Study finds suicide rate among musicians to be higher than average

Javier Morin

Entertainment Editor


Weeks past, an entire generation still grieves the loss of Linkin Park frontman, Chester Bennington. Throughout the years, Linkin Park’s lyrics have solidified themselves in the minds of those who grew up in the late 90’s and early 2000’s.

With instantly recognizable classics such as “Numb,” “Crawling,” and “In The End,” among many others, many listeners would agree that we’ve just lost one of the most iconic rock vocalists in modern music.

Through all the pain, however, Bennington’s direct family has found inspiration. The now widowed Talinda Bennington says in an open letter, “The only answer I know is to raise our babies with every ounce of love I have left. I want to let my community and the fans worldwide know that we feel your love.”

A message from ex-wife and close friend, Samantha Marie Olit, follows in the same vein: “I promise to continue to raise a great man who has integrity, humility, kindness and most of all compassion and love,” referring to their son, Draven.

Just two months prior, Soundgarden frontman Chris Cornell had suffered an eerily similar fate, and upon closer inspection, it’s not hard to see how their deaths were connected.

The two were long-time close friends, and many will point out that the day Bennington took his life would have been Cornell’s 53rd birthday.

These, among many other unfortunate rock musician suicides over the years, begs the question: is it an isolated case, or is there an underlying tendency?

Statistically, it would appear this is the case. In an investigation by Professor Diana Theadora Kenny of the University of Sydney, suicide seems to be a significantly common cause of death among rock, punk and metal musicians, with the percentages above the average rate being 7.2 percent, 11 percent and 19.3 percent, respectively.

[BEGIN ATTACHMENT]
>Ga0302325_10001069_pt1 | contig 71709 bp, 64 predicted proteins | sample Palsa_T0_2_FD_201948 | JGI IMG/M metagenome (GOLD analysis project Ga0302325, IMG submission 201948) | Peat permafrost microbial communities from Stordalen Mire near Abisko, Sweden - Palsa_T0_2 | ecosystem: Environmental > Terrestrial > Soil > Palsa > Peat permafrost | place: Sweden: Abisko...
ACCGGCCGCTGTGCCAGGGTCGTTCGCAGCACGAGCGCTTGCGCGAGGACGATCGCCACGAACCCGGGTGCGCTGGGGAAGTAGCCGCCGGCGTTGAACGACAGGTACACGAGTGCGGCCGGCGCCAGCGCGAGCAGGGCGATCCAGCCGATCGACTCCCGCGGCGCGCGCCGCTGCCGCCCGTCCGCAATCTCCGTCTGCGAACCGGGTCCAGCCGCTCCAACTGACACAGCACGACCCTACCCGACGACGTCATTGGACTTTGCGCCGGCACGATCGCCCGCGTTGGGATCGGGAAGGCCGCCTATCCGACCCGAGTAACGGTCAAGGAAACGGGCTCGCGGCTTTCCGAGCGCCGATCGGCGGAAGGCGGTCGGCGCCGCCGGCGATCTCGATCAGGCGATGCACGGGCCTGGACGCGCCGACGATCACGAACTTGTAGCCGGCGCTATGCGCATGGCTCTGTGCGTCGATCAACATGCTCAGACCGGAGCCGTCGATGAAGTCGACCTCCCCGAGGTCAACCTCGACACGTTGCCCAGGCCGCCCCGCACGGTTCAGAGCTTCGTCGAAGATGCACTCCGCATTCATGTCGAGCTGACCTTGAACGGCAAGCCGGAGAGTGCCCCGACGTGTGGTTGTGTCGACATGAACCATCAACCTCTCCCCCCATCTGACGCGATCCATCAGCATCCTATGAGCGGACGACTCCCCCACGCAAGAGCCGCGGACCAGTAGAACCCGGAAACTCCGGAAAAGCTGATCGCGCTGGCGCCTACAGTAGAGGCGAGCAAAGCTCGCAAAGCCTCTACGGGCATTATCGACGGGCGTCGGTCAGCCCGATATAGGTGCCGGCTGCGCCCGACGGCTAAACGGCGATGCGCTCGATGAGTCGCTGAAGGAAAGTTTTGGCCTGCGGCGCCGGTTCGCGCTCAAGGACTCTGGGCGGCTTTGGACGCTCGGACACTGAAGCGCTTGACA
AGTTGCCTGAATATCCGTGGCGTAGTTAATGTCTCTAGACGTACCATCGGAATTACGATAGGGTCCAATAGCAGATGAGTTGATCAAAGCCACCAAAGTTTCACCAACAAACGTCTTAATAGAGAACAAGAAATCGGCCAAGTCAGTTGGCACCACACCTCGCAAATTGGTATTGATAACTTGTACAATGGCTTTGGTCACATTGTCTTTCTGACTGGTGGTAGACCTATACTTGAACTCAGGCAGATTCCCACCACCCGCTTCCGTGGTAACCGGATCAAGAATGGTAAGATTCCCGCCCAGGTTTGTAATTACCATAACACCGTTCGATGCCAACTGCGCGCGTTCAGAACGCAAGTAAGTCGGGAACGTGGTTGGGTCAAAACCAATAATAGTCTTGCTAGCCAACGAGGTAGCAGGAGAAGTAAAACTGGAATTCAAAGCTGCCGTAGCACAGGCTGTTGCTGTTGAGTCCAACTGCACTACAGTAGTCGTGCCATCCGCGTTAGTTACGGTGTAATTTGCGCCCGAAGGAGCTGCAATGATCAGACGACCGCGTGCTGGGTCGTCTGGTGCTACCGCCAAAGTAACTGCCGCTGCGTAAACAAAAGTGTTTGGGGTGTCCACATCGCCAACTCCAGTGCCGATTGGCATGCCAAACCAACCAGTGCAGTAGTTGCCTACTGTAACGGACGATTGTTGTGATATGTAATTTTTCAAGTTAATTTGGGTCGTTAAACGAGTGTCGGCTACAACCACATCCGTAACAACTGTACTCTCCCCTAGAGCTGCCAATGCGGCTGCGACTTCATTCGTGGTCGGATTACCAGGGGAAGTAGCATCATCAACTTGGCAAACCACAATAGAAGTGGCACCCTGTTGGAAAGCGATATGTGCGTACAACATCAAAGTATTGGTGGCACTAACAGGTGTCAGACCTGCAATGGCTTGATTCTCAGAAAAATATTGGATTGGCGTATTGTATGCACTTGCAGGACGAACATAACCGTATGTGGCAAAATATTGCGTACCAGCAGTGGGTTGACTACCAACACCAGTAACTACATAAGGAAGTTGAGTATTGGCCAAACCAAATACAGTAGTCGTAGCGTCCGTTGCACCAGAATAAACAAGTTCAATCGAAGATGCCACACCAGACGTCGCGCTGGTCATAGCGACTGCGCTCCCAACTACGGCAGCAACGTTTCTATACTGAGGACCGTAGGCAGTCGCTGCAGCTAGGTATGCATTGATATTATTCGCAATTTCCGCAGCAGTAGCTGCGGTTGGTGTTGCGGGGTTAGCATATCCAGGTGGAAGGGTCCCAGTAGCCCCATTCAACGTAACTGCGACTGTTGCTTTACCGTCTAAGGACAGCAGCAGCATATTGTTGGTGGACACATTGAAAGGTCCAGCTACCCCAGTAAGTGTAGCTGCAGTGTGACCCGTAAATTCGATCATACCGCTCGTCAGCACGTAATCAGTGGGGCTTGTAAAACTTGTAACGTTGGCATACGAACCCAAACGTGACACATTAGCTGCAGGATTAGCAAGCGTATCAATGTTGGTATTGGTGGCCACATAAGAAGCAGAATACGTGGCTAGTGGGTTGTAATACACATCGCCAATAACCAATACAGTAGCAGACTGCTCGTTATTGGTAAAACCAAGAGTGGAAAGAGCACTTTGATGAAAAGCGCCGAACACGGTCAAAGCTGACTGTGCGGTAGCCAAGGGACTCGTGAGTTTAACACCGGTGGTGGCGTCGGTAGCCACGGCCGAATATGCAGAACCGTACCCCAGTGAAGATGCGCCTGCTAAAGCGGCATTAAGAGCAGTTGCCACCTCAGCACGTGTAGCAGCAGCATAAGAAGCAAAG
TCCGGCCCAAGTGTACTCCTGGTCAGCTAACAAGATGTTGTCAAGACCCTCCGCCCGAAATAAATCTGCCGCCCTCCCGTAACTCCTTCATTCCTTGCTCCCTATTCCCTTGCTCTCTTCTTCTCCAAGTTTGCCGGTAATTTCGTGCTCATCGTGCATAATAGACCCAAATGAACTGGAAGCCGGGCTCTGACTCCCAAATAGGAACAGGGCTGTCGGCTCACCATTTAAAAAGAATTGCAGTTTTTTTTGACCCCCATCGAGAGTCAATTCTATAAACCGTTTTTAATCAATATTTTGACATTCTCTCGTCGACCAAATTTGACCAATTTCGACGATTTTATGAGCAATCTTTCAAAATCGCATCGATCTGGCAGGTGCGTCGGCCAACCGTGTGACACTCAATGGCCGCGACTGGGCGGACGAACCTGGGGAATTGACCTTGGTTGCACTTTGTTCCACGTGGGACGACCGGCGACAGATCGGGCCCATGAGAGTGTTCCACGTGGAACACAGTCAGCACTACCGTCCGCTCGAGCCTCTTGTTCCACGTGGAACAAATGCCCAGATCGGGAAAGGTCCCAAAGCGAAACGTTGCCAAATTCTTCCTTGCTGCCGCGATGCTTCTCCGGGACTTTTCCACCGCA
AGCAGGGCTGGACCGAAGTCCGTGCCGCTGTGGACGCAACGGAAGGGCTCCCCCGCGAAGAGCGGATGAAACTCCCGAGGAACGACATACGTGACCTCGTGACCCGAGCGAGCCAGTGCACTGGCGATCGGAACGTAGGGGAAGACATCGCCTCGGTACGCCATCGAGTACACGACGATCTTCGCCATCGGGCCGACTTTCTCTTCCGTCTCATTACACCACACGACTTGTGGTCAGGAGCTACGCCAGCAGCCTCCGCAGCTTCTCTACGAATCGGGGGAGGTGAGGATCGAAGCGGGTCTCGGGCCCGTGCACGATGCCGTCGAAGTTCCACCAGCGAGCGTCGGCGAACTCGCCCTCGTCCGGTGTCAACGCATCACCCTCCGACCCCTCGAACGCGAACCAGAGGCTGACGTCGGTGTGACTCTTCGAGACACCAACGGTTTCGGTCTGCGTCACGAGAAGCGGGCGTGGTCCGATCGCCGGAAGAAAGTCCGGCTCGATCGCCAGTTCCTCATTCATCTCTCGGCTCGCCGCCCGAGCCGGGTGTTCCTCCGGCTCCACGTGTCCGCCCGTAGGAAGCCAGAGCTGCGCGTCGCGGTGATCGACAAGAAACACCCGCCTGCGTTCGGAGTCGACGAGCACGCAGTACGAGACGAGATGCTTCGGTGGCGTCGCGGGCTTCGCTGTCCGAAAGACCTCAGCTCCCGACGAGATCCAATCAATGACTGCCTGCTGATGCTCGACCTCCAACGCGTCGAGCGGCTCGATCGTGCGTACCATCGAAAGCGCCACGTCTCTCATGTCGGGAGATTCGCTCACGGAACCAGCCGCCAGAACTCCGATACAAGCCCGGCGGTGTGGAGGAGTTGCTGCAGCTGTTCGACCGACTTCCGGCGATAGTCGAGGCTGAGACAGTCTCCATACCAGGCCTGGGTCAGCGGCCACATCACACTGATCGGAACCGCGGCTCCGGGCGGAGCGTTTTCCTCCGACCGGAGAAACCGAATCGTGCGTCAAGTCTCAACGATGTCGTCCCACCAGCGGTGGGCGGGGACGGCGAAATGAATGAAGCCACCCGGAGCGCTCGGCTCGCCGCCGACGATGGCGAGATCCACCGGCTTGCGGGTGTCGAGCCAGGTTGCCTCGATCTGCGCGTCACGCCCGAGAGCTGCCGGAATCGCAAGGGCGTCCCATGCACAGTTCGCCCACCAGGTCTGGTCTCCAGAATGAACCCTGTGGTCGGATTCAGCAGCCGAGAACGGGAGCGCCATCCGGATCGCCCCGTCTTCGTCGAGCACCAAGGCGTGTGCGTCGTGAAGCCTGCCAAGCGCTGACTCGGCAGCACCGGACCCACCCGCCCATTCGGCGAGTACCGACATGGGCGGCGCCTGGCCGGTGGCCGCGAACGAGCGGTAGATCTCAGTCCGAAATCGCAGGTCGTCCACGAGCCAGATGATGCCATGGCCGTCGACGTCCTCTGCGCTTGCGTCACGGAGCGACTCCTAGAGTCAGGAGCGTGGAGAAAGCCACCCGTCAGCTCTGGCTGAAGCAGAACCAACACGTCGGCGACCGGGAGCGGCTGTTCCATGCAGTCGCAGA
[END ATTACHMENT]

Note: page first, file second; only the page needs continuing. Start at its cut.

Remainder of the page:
For comparison, the average rate of suicide in the general population in this case is 6.8 percent.

The next thing to investigate would be the common indicators of a person on the verge of suicide.

The Florida Initiative for Suicide Prevention (FISP) has listed 20 of them, including things such as drastic behavioral changes, loss of sleep, withdrawal from family and friends, increase in use of substances like alcohol and drugs, among many other symptoms.

The FISP narrows the causes of depression and suicidal tendencies to three categories: biology, trauma and fear of dying. Jackie Rosen, Executive Director of the organization, explained that Bennington suffered from two of the three, being his biological predisposition to the disorder, and childhood trauma.

Though not totally obvious, Bennington and Cornell did show a few of these symptoms before their deaths.

The late Chris Cornell’s wife, Vicky, mentioned “Many of us who know Chris well noticed that he wasn’t himself during his final hours and that something was very off,” in a statement shortly after his death.

As of late, it seems the concept of suicide hasn’t been treated with the sensitivity and respect it deserves.

A recent example is the Netflix exclusive series, 13 Reasons Why, based on the 2007 novel of the same name, and the massive controversy that sparked from its inception. Its main (and rightful) critique was in the way it glamourized suicide, and how insensitive it was to do so, considering the story’s target audience.

The Netflix series went even farther, even showing the act of suicide itself, which the studio was warned against doing.

Guardian writer, Zoe Williams, puts it best: “It’s a revenge fantasy, so it portrays suicide as an act that will achieve something. It’s aimed at a young audience, who are particularly susceptible to contagion, and particularly likely to experience suicidal thoughts…The series depicts suicide as a reasonable response to a set of challenges that anybody might experience, and lays it at the feet of other people.”

It is clear that the subject of depression and suicide isn’t being taken as seriously as it should be.

However, you can spread awareness and make a difference by visiting, reading up on the symptoms and taking part in the many programs that help those who are demonstrating suicidal tendencies.

The easiest effort you can make to prevent harm, though, is simply to be compassionate and courteous to those around you, regardless of their mental state.

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